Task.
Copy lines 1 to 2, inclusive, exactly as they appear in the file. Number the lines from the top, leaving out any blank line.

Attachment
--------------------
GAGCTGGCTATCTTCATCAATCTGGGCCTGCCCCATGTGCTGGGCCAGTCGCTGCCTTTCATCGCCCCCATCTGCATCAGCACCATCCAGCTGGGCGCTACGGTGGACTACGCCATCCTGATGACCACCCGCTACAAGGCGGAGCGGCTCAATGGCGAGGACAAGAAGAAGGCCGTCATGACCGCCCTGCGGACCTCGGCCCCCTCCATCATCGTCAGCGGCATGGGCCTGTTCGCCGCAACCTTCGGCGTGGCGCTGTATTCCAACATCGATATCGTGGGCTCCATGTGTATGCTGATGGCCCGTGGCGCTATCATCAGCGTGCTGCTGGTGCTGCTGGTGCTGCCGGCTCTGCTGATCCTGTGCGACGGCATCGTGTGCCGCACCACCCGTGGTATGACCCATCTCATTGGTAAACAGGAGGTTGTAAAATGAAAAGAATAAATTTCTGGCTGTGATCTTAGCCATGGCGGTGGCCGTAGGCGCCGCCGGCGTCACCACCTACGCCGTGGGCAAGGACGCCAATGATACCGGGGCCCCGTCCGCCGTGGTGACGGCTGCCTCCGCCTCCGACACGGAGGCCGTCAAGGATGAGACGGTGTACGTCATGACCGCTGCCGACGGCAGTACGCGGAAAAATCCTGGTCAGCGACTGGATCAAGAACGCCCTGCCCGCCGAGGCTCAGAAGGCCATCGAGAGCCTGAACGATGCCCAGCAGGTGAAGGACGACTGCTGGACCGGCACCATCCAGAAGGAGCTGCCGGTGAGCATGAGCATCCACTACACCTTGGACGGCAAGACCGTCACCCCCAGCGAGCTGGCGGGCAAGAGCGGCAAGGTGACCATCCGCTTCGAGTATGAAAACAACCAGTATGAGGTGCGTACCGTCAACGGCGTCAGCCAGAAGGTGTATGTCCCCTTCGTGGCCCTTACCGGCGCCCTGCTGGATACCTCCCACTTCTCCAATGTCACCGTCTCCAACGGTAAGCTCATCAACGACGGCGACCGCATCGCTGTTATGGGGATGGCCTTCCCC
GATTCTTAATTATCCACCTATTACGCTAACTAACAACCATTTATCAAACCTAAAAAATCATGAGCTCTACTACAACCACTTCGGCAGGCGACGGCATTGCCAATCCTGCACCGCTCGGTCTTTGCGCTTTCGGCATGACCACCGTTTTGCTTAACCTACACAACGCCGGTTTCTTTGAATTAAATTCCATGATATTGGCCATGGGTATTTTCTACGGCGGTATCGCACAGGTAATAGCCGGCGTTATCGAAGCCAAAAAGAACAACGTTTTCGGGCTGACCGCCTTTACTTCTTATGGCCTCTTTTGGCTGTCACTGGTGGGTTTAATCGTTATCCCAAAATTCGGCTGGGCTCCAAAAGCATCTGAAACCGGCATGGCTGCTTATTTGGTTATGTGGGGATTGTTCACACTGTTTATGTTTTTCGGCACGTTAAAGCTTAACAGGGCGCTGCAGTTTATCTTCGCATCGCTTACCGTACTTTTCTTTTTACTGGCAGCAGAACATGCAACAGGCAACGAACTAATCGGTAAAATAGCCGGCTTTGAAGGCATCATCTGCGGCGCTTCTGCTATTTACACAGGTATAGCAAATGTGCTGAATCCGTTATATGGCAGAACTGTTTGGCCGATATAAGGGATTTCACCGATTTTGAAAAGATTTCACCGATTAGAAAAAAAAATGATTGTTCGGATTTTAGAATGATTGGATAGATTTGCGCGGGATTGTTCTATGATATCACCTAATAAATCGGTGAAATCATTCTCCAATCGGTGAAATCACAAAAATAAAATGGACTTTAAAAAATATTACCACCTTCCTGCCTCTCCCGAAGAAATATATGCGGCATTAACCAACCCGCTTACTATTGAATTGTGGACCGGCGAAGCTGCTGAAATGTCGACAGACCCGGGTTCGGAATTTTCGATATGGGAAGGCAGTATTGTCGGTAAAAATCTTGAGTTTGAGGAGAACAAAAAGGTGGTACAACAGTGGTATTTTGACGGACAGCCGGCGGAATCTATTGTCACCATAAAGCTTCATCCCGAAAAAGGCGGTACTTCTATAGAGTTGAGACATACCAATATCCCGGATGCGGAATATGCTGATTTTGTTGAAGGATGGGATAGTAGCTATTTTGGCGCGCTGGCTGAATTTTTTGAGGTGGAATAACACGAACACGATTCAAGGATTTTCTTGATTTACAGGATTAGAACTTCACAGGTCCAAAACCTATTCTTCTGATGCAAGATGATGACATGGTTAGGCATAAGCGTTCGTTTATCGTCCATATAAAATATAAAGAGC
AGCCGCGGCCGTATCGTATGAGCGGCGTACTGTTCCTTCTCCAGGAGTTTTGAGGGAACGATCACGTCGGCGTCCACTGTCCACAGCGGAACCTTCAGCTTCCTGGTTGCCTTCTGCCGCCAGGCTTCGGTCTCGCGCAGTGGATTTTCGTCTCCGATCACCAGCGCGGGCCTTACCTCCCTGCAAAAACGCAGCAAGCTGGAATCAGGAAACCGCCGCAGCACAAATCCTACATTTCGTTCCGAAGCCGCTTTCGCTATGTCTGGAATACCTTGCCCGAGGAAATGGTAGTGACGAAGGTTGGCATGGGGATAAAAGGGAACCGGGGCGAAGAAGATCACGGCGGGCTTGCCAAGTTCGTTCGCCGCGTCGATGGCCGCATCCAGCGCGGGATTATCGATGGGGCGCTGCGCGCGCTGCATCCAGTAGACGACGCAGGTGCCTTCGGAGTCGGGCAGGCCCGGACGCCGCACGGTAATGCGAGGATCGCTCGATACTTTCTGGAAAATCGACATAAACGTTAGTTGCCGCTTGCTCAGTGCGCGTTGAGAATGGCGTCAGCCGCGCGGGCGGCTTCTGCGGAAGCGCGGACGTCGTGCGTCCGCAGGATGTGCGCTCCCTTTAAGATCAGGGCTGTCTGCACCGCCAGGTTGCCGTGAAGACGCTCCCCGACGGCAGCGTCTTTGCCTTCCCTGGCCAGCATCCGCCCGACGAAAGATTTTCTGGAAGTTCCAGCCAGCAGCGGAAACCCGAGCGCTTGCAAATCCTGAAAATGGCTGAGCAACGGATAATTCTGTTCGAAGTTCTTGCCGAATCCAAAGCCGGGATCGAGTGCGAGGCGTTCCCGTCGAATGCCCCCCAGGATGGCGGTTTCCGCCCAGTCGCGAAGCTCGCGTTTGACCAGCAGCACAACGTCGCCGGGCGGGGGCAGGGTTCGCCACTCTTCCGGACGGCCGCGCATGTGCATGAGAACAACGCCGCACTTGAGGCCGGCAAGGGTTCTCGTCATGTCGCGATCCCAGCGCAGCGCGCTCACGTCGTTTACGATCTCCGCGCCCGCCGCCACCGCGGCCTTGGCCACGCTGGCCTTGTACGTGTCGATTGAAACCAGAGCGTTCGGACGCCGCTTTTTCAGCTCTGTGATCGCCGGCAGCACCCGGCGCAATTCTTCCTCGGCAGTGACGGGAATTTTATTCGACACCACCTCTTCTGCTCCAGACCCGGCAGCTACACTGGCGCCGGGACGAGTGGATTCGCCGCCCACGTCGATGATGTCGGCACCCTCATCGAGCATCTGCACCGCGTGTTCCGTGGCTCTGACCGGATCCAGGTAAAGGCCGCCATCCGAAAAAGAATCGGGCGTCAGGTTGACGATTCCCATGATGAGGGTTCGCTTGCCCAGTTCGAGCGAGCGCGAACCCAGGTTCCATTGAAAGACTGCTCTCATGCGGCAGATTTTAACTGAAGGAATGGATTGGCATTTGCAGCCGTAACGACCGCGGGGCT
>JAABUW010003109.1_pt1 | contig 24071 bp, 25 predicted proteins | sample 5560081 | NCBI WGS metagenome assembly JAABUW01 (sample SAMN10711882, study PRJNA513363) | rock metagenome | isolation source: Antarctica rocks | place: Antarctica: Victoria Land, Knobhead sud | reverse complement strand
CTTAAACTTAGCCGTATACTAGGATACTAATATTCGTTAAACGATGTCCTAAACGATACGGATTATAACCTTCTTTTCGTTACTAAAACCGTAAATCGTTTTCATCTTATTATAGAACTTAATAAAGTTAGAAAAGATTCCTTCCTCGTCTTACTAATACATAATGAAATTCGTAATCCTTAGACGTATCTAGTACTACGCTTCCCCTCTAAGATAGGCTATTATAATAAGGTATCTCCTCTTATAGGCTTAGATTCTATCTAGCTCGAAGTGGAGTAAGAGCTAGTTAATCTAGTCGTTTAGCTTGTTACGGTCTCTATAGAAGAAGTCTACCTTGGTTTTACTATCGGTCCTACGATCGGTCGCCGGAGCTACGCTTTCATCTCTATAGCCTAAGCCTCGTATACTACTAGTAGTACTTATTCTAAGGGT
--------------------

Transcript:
GAGCTGGCTATCTTCATCAATCTGGGCCTGCCCCATGTGCTGGGCCAGTCGCTGCCTTTCATCGCCCCCATCTGCATCAGCACCATCCAGCTGGGCGCTACGGTGGACTACGCCATCCTGATGACCACCCGCTACAAGGCGGAGCGGCTCAATGGCGAGGACAAGAAGAAGGCCGTCATGACCGCCCTGCGGACCTCGGCCCCCTCCATCATCGTCAGCGGCATGGGCCTGTTCGCCGCAACCTTCGGCGTGGCGCTGTATTCCAACATCGATATCGTGGGCTCCATGTGTATGCTGATGGCCCGTGGCGCTATCATCAGCGTGCTGCTGGTGCTGCTGGTGCTGCCGGCTCTGCTGATCCTGTGCGACGGCATCGTGTGCCGCACCACCCGTGGTATGACCCATCTCATTGGTAAACAGGAGGTTGTAAAATGAAAAGAATAAATTTCTGGCTGTGATCTTAGCCATGGCGGTGGCCGTAGGCGCCGCCGGCGTCACCACCTACGCCGTGGGCAAGGACGCCAATGATACCGGGGCCCCGTCCGCCGTGGTGACGGCTGCCTCCGCCTCCGACACGGAGGCCGTCAAGGATGAGACGGTGTACGTCATGACCGCTGCCGACGGCAGTACGCGGAAAAATCCTGGTCAGCGACTGGATCAAGAACGCCCTGCCCGCCGAGGCTCAGAAGGCCATCGAGAGCCTGAACGATGCCCAGCAGGTGAAGGACGACTGCTGGACCGGCACCATCCAGAAGGAGCTGCCGGTGAGCATGAGCATCCACTACACCTTGGACGGCAAGACCGTCACCCCCAGCGAGCTGGCGGGCAAGAGCGGCAAGGTGACCATCCGCTTCGAGTATGAAAACAACCAGTATGAGGTGCGTACCGTCAACGGCGTCAGCCAGAAGGTGTATGTCCCCTTCGTGGCCCTTACCGGCGCCCTGCTGGATACCTCCCACTTCTCCAATGTCACCGTCTCCAACGGTAAGCTCATCAACGACGGCGACCGCATCGCTGTTATGGGGATGGCCTTCCCC
GATTCTTAATTATCCACCTATTACGCTAACTAACAACCATTTATCAAACCTAAAAAATCATGAGCTCTACTACAACCACTTCGGCAGGCGACGGCATTGCCAATCCTGCACCGCTCGGTCTTTGCGCTTTCGGCATGACCACCGTTTTGCTTAACCTACACAACGCCGGTTTCTTTGAATTAAATTCCATGATATTGGCCATGGGTATTTTCTACGGCGGTATCGCACAGGTAATAGCCGGCGTTATCGAAGCCAAAAAGAACAACGTTTTCGGGCTGACCGCCTTTACTTCTTATGGCCTCTTTTGGCTGTCACTGGTGGGTTTAATCGTTATCCCAAAATTCGGCTGGGCTCCAAAAGCATCTGAAACCGGCATGGCTGCTTATTTGGTTATGTGGGGATTGTTCACACTGTTTATGTTTTTCGGCACGTTAAAGCTTAACAGGGCGCTGCAGTTTATCTTCGCATCGCTTACCGTACTTTTCTTTTTACTGGCAGCAGAACATGCAACAGGCAACGAACTAATCGGTAAAATAGCCGGCTTTGAAGGCATCATCTGCGGCGCTTCTGCTATTTACACAGGTATAGCAAATGTGCTGAATCCGTTATATGGCAGAACTGTTTGGCCGATATAAGGGATTTCACCGATTTTGAAAAGATTTCACCGATTAGAAAAAAAAATGATTGTTCGGATTTTAGAATGATTGGATAGATTTGCGCGGGATTGTTCTATGATATCACCTAATAAATCGGTGAAATCATTCTCCAATCGGTGAAATCACAAAAATAAAATGGACTTTAAAAAATATTACCACCTTCCTGCCTCTCCCGAAGAAATATATGCGGCATTAACCAACCCGCTTACTATTGAATTGTGGACCGGCGAAGCTGCTGAAATGTCGACAGACCCGGGTTCGGAATTTTCGATATGGGAAGGCAGTATTGTCGGTAAAAATCTTGAGTTTGAGGAGAACAAAAAGGTGGTACAACAGTGGTATTTTGACGGACAGCCGGCGGAATCTATTGTCACCATAAAGCTTCATCCCGAAAAAGGCGGTACTTCTATAGAGTTGAGACATACCAATATCCCGGATGCGGAATATGCTGATTTTGTTGAAGGATGGGATAGTAGCTATTTTGGCGCGCTGGCTGAATTTTTTGAGGTGGAATAACACGAACACGATTCAAGGATTTTCTTGATTTACAGGATTAGAACTTCACAGGTCCAAAACCTATTCTTCTGATGCAAGATGATGACATGGTTAGGCATAAGCGTTCGTTTATCGTCCATATAAAATATAAAGAGC